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[翻译]Technology Report - Olympic Ready? Robot Skiers Compete in South Korea

更新时间:2018/2/15 8:50:39 来源:本站原创 作者:佚名

As the world’s top athletes competed at the PyeongChang Winter Olympics, some robots also showed off their winter sports skills.


A ski race involving robots was held recently at the Welli Hilli Park ski area near Pyeongchang.

最近在平昌附近的威利海利公园度假村(Willi hilli park)的滑雪场举行了一场机器人滑雪比赛。

Eight teams built and programmed the robots to compete in the Ski Robot Challenge for a chance to win a $10,000 prize.


The robots came in different shapes and sizes.


The rules, however, required them to have the basic form of a human. They needed to be able to stand on two “legs,” with joints similar to elbows and knees. They also had to be at least 50 centimeters tall.


In addition, each robot had to have an independent power system and use the same skis and poles that people do. A Facebook page for the competition listed the robot names and described details of how they were built.


Some of the racers looked very human-like, complete with winter clothes covering their mechanical bodies. Others rode down the hill with nothing covering their shiny, high-tech parts. Some racers were tall, others short. Some did not have heads.


The robots - equipped with cameras and sensors - used artificial intelligence, or AI, to move through the Olympic-style race course. The winner was the robot that made it down the hill fastest, with the lowest number crashes or collisions with course obstacles.


Winning that top honor was the TaekwonV robot, built by South Korean robotics company Minirobot. TaekwonV – named after a South Korean film character – skied around five obstacles before finishing the course in 18 seconds.


On the day of the competition, high winds forced some of the Olympic skiing events to be delayed. One member of the winning team, Lee Sok-min, said he was sorry to hear about the Olympic weather problems. But he added, “The robots are doing fine here.”

比赛当天,强风迫使部分奥运滑雪赛事延期。获胜团队成员Lee Sok-min表示,他很遗憾听到冬奥会遇到天气问题,但是他补充说,“机器人做的很棒。”

Videos of the robotic race clearly showed some of the robots having trouble staying up on the skis and navigating the course. But several watchers of the event said they found the race an interesting way to show off some of the latest human-like robots.


“I’m amazed that the robots recognize the flags as they can ski down while avoiding them,” 12-year-old Son Ki-ryong told Reuters.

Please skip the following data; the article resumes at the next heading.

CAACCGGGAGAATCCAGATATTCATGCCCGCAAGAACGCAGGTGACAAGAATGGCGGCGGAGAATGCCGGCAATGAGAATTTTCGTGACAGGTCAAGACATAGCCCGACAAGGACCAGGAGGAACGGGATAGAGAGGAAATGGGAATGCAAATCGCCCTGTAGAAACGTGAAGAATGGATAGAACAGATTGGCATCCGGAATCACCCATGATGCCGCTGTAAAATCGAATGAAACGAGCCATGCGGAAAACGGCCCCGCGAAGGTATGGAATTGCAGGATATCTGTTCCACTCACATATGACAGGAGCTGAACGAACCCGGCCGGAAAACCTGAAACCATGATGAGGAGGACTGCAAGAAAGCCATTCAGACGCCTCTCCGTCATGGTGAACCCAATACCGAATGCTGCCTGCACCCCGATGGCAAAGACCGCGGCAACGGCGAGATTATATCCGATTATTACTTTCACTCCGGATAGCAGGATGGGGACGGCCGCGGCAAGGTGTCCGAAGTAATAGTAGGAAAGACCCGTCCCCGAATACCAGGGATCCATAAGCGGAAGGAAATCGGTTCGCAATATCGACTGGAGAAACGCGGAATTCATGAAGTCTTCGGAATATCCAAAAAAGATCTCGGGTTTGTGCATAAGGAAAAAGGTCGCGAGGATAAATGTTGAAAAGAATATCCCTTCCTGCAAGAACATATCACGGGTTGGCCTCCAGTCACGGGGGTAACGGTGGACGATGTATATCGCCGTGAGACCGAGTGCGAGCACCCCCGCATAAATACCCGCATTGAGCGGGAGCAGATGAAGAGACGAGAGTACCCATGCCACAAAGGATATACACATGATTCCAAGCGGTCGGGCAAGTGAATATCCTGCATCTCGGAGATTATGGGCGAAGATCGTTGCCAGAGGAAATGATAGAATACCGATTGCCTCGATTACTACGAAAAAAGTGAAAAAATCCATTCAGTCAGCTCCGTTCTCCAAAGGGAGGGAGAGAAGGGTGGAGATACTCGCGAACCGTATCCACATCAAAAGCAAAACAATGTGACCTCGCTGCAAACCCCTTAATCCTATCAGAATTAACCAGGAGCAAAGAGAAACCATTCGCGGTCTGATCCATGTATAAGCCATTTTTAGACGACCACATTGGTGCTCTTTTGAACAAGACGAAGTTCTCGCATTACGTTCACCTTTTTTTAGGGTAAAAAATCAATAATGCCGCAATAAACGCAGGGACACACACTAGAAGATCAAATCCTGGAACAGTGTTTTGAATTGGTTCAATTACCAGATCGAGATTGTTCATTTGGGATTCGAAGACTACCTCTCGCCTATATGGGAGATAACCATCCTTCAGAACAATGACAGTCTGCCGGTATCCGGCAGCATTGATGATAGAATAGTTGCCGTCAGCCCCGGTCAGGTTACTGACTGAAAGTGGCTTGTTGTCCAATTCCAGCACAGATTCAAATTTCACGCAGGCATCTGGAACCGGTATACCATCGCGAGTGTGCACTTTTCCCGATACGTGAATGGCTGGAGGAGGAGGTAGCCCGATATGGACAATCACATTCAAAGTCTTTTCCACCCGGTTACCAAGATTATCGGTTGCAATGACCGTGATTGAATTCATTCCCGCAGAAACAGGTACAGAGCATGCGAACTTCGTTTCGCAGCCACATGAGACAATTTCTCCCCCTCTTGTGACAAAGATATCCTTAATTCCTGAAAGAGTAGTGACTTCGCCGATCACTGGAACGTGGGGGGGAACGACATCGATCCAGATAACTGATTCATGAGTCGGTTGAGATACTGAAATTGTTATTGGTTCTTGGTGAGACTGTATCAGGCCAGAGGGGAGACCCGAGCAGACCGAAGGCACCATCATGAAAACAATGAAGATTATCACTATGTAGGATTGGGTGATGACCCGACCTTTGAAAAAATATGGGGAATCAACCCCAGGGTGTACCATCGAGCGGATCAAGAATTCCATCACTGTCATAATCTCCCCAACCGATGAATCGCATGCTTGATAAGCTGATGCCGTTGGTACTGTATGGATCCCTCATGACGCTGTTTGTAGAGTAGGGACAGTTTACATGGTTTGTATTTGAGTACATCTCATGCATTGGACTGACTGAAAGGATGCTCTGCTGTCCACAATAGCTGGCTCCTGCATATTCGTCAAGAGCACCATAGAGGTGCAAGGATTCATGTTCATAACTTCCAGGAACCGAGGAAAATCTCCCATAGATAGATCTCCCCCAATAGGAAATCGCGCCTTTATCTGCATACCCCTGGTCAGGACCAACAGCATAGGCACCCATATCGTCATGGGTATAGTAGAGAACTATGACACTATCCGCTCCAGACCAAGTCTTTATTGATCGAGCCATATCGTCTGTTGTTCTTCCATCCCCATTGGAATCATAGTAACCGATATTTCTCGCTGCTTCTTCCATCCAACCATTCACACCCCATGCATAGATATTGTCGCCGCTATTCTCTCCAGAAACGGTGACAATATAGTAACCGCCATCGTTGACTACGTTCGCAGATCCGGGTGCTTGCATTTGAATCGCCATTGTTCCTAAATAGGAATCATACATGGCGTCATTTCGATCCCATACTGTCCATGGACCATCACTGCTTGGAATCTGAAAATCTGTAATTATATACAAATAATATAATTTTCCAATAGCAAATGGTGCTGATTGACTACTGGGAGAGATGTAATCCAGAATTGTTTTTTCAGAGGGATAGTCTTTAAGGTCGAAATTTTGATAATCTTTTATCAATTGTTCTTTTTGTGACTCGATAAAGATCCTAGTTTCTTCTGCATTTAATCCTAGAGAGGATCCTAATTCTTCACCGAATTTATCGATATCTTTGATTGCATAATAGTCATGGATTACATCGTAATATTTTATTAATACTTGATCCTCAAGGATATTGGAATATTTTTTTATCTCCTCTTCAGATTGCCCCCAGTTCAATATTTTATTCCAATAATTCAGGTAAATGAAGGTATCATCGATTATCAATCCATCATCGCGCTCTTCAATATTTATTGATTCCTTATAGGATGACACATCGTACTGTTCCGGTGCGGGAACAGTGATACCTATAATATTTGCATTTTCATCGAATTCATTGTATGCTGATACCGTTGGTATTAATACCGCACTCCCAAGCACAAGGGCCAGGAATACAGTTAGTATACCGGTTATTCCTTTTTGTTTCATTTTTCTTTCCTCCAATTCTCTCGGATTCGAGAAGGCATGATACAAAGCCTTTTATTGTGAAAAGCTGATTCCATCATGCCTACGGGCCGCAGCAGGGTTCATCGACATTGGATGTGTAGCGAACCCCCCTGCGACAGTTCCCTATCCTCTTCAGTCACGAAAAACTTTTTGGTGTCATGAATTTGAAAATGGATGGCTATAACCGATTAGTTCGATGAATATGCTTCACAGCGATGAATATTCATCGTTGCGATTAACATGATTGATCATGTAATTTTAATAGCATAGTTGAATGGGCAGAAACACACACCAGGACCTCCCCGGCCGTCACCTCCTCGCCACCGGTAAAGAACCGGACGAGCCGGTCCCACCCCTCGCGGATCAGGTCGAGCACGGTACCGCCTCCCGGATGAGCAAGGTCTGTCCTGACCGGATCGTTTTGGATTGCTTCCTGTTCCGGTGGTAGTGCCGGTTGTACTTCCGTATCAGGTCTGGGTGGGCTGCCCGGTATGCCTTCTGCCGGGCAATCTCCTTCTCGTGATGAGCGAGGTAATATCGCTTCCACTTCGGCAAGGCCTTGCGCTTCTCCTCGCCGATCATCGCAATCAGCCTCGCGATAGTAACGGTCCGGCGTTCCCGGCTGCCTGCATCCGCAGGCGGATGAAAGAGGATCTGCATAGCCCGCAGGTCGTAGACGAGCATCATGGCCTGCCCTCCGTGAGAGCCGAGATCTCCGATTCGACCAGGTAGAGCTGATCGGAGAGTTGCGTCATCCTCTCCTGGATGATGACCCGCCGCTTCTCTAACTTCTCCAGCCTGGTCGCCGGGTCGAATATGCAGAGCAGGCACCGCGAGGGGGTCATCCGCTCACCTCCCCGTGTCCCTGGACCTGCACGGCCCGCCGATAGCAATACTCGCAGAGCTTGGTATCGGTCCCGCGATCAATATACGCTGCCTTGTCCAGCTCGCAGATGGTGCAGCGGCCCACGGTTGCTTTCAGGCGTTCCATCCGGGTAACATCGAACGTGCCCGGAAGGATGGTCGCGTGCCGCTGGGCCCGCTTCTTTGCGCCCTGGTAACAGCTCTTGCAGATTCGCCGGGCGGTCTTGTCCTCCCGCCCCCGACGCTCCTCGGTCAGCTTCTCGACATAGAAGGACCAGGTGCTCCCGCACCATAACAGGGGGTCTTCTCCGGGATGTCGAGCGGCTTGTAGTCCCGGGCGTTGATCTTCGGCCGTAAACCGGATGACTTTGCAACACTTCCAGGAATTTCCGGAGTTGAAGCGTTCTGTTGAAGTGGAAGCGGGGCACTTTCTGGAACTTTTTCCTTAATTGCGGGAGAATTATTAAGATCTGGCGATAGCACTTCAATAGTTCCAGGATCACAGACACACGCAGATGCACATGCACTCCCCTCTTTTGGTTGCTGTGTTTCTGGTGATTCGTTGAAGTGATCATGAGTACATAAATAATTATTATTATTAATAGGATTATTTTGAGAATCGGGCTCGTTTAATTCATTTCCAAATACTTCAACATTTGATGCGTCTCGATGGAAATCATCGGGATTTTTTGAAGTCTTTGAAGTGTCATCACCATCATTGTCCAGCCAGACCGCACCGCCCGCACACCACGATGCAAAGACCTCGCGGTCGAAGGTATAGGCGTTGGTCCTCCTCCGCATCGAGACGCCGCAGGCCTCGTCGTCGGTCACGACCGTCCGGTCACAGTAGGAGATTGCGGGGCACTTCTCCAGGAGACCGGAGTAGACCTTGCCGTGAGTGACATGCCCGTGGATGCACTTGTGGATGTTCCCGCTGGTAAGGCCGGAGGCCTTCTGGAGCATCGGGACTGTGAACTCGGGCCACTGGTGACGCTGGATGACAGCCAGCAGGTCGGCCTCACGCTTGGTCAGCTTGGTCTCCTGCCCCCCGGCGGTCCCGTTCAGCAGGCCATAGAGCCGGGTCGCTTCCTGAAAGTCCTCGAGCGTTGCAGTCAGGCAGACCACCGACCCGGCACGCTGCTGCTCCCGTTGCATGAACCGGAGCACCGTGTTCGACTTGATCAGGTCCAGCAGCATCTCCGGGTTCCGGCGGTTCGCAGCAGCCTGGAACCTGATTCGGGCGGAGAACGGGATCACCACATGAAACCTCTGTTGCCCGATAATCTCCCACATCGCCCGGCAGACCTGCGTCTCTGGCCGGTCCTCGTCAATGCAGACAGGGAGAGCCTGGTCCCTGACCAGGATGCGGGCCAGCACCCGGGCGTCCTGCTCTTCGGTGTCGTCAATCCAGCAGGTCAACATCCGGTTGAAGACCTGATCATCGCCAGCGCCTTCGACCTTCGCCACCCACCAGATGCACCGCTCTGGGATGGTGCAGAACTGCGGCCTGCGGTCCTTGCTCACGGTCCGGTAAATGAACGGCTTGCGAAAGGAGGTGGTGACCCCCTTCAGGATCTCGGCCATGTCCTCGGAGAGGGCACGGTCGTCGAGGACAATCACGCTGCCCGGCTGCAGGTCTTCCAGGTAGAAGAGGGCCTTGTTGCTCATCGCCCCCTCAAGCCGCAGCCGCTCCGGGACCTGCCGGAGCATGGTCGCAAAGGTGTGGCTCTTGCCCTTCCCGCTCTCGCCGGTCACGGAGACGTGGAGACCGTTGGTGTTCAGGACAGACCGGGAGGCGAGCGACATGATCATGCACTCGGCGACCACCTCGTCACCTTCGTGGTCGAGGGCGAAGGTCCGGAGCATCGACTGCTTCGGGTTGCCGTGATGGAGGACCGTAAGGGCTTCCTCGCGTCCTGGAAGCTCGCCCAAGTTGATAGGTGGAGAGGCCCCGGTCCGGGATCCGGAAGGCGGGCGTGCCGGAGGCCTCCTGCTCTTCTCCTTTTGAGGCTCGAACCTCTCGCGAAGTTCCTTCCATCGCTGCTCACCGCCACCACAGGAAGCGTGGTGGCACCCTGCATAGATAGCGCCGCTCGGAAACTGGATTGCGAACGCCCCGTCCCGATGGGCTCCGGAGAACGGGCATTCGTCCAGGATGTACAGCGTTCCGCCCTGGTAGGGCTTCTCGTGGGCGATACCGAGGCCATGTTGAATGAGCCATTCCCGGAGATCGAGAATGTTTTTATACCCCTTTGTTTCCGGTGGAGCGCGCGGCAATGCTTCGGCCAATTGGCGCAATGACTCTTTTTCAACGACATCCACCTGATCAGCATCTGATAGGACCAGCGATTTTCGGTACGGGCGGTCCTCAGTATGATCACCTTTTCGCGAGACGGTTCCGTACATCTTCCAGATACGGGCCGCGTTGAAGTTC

12岁的Son Ki-ryong对路透社表示:“我很惊讶,这些机器人可以识别出旗帜,并在下滑过程中避过它们。”

The organizer of the race, Kim Dong-Uk, said he hopes the event will be the start of something much bigger. “I think in the future, robots will have their own Winter Games on the sidelines of the Olympics held by humans,” he said.

赛事组织者Kim Dong-uk表示,他希望这场比赛将是一个好的开始。他说:“我认为在未来,机器人将会人类举办的冬奥会场外举办自己的奥运会。”

He added that until then, he will keep holding international events to show off South Korea’s robotic technology to the world.


South Korea is one of several Asian nations heavily investing in robotics, AI and machine learning technology. Major developers include electronics giants Samsung and LG. Japan and Singapore also have growing robotics industries.


But Asia’s largest robotics developer by far is China, which set a goal to become the world leader over the next decade. The goal is part of the government’s “Made in China 2025” plan, which seeks to change many industries with the use of technology.


One of the country’s most active AI developers is Chinese online seller Alibaba. The company recently announced an AI-powered learning tool it developed performed better than human beings in a high-level test of reading comprehension.


I’m Bryan Lynn.

Words in This Story

athlete – n. person who is trained or good at sports

artificial intelligence – n. the ability of a machine to reproduce human behavior

course – n. a path followed by people in a race

obstacle – n. an object standing in the way of something

navigate – v. to find the way to get to a certain place

amaze – v. to surprise and sometimes confuse (someone) very much

comprehension – n. the ability to understand something